kink

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English[edit]

English Wikipedia has an article on:
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Pronunciation[edit]

  • IPA(key): /kɪŋk/
  • (file)
  • (file)
  • Rhymes: -ɪŋk

Etymology 1[edit]

From Middle English kinken, kynken, from Old English *cincian ("to laugh"; attested by cincung (a fit of laughter)), from Proto-West Germanic *kinkōn, from Proto-Germanic *kinkōną (to laugh), from Proto-Indo-European *gang- (to mock, jeer, deride), related to Old English canc (jeering, scorn, derision). Cognate with Dutch kinken (to kink, cough).

Alternative forms[edit]

Verb[edit]

kink (third-person singular simple present kinks, present participle kinking, simple past and past participle kinked)

  1. To laugh loudly.
  2. To gasp for breath as in a severe fit of coughing.

Noun[edit]

kink (plural kinks)

  1. (Scotland, dialect) A convulsive fit of coughing or laughter; a sonorous indraft of breath; a whoop; a gasp of breath caused by laughing, coughing, or crying.

Etymology 2[edit]

From Dutch kink (a twist or curl in a rope)[1], from Proto-Germanic *kenk-, *keng- (to bend, turn), from Proto-Indo-European *gengʰ- (to turn, wind, braid, weave). Compare Middle Low German kinke (spiral screw, coil), Old Norse kikna (to bend backwards, sink at the knee), Icelandic kengur (a bend or bight; a metal crook). Probably related to kick.

Noun[edit]

kink (countable and uncountable, plural kinks)

  1. A tight curl, twist, or bend in a length of thin material, hair etc.
    We couldn't get enough water to put out the fire because of a kink in the hose.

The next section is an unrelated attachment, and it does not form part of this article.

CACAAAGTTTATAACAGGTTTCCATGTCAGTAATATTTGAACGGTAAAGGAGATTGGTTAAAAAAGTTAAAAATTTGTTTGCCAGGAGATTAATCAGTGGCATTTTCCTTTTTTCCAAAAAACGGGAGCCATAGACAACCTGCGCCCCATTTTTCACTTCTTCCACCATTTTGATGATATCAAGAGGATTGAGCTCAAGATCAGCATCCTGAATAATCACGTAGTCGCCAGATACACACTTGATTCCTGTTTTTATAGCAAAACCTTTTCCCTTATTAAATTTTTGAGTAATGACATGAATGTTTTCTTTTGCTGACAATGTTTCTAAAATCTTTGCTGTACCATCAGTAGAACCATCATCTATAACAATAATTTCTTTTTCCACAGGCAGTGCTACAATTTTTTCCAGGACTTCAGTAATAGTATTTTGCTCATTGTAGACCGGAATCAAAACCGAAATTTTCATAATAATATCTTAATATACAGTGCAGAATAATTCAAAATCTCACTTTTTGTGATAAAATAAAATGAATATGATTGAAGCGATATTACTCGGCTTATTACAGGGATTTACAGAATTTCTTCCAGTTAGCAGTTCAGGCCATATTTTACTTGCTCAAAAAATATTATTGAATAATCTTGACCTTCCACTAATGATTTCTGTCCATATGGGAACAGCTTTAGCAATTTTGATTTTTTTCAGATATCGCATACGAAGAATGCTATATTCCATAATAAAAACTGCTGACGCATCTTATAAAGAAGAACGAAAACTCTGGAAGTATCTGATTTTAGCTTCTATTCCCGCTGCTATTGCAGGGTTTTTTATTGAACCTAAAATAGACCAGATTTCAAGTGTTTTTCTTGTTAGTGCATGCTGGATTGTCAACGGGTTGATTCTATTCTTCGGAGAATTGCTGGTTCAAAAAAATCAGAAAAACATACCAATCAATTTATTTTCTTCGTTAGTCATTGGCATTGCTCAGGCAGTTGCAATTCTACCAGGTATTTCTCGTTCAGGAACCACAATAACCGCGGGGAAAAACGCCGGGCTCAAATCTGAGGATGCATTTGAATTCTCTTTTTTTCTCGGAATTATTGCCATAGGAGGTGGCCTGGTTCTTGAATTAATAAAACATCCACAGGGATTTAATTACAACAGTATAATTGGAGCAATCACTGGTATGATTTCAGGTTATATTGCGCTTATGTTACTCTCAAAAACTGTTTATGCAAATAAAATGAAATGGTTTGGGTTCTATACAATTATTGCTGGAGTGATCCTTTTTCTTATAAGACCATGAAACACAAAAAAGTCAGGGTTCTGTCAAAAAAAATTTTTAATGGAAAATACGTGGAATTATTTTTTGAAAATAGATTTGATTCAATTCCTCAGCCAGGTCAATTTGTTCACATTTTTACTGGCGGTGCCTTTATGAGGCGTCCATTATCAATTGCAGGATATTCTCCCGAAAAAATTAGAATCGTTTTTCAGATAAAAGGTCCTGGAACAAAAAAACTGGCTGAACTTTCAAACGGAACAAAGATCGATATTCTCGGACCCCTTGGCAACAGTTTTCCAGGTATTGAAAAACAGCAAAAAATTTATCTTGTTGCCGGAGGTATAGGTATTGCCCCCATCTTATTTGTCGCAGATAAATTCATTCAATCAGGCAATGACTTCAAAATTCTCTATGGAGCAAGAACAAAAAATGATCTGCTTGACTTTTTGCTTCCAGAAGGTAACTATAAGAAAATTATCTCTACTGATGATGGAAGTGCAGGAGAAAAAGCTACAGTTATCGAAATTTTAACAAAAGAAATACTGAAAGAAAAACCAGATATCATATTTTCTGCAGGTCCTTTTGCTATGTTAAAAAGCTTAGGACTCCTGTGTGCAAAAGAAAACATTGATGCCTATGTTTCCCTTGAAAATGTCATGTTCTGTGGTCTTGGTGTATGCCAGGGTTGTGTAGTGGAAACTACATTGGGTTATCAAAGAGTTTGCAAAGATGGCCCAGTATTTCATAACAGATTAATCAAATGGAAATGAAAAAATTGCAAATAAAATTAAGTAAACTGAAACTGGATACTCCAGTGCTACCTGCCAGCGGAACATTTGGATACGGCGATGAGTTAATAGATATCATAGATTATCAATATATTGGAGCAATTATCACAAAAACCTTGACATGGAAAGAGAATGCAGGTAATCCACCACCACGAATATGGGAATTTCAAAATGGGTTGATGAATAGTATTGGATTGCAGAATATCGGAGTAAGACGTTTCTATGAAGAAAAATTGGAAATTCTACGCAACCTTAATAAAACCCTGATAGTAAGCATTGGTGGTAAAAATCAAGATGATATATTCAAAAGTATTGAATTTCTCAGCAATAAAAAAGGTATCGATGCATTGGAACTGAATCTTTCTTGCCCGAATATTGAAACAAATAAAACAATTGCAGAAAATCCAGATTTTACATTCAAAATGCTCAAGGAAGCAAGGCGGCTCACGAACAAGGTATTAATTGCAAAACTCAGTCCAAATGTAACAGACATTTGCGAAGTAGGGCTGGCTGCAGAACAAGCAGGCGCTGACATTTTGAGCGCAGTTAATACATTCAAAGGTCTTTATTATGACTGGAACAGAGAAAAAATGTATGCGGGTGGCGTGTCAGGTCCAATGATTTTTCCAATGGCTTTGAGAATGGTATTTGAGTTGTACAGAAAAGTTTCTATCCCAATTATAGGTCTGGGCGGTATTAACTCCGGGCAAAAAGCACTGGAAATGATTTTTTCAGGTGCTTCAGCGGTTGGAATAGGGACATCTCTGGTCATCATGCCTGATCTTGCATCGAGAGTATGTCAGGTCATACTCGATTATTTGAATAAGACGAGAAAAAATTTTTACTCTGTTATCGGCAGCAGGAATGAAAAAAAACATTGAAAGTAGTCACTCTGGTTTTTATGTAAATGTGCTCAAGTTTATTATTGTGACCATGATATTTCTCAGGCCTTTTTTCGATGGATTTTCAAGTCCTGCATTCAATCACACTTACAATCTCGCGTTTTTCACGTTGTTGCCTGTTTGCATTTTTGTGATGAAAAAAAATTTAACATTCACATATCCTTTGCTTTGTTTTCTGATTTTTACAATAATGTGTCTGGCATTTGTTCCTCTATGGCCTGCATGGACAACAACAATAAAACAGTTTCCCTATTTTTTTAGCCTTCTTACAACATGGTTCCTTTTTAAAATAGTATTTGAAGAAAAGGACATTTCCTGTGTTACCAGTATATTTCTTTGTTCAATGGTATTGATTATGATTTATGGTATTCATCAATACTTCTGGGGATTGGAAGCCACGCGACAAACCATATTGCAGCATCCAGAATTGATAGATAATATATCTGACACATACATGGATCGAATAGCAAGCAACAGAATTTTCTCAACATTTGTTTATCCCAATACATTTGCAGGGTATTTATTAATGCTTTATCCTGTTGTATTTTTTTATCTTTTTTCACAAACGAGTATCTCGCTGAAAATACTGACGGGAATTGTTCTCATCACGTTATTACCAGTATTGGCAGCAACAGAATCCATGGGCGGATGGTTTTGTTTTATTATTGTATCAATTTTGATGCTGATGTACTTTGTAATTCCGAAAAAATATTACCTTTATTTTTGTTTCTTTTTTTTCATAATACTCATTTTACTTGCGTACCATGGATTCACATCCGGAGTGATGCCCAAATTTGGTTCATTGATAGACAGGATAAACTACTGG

2. A difficulty or flaw that is likely to impede operation, as in a plan or system.
    They had planned to open another shop downtown, but their plan had a few kinks.
  3. An unreasonable notion; a crotchet; a whim; a caprice.
    • 1856, Frederick Swartwout Cozzens, The Sparrowgrass Papers
      Never a Yankee was born or bred / Without that peculiar kink in his head / By which he could turn the smallest amount / Of whatever he had to the best account.
  4. (slang, countable and uncountable) Peculiarity or deviation in sexual behaviour or taste.
    • 2013, Alison Tyler, H Is for Hardcore, page 13:
      To top it all off, Lynn is into kink. Last night she was really into kink. It's a good thing that today is my day off because I need the time to recuperate and think things over.
  5. (mathematics) A positive 1-soliton solution to the Sine–Gordon equation
Antonyms[edit]
Derived terms[edit]
Translations[edit]

Verb[edit]

kink (third-person singular simple present kinks, present participle kinking, simple past and past participle kinked)

  1. (transitive) To form a kink or twist.
  2. (intransitive) To be formed into a kink or twist.
Translations[edit]

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Anagrams[edit]


Estonian[edit]

Etymology 1[edit]

From Low German schenke.

Noun[edit]

kink (genitive kingi, partitive kinki)

  1. gift
  2. favour/favor
Inflection[edit]
Derived terms[edit]

Etymology 2[edit]

(This etymology is missing or incomplete. Please add to it, or discuss it at the Etymology scriptorium.) Cognate to dialectal Finnish kenkku.

Noun[edit]

kink (genitive kingu, partitive kinku)

  1. small mound, knoll
Inflection[edit]
Derived terms[edit]

Hungarian[edit]

Etymology[edit]

From ki (who) +‎ -nk (our, of ours, possessive suffix).

Pronunciation[edit]

  • IPA(key): [ ˈkiŋk]
  • Hyphenation: kink

Pronoun[edit]

kink

  1. first-person plural single-possession possessive of ki

Declension[edit]

Inflection (stem in -e-, front unrounded harmony)
singular plural
nominative kink
accusative kinket
dative kinknek
instrumental kinkkel
causal-final kinkért
translative kinkké
terminative kinkig
essive-formal kinkként
essive-modal
inessive kinkben
superessive kinken
adessive kinknél
illative kinkbe
sublative kinkre
allative kinkhez
elative kinkből
delative kinkről
ablative kinktől
non-attributive
possessive - singular
kinké
non-attributive
possessive - plural
kinkéi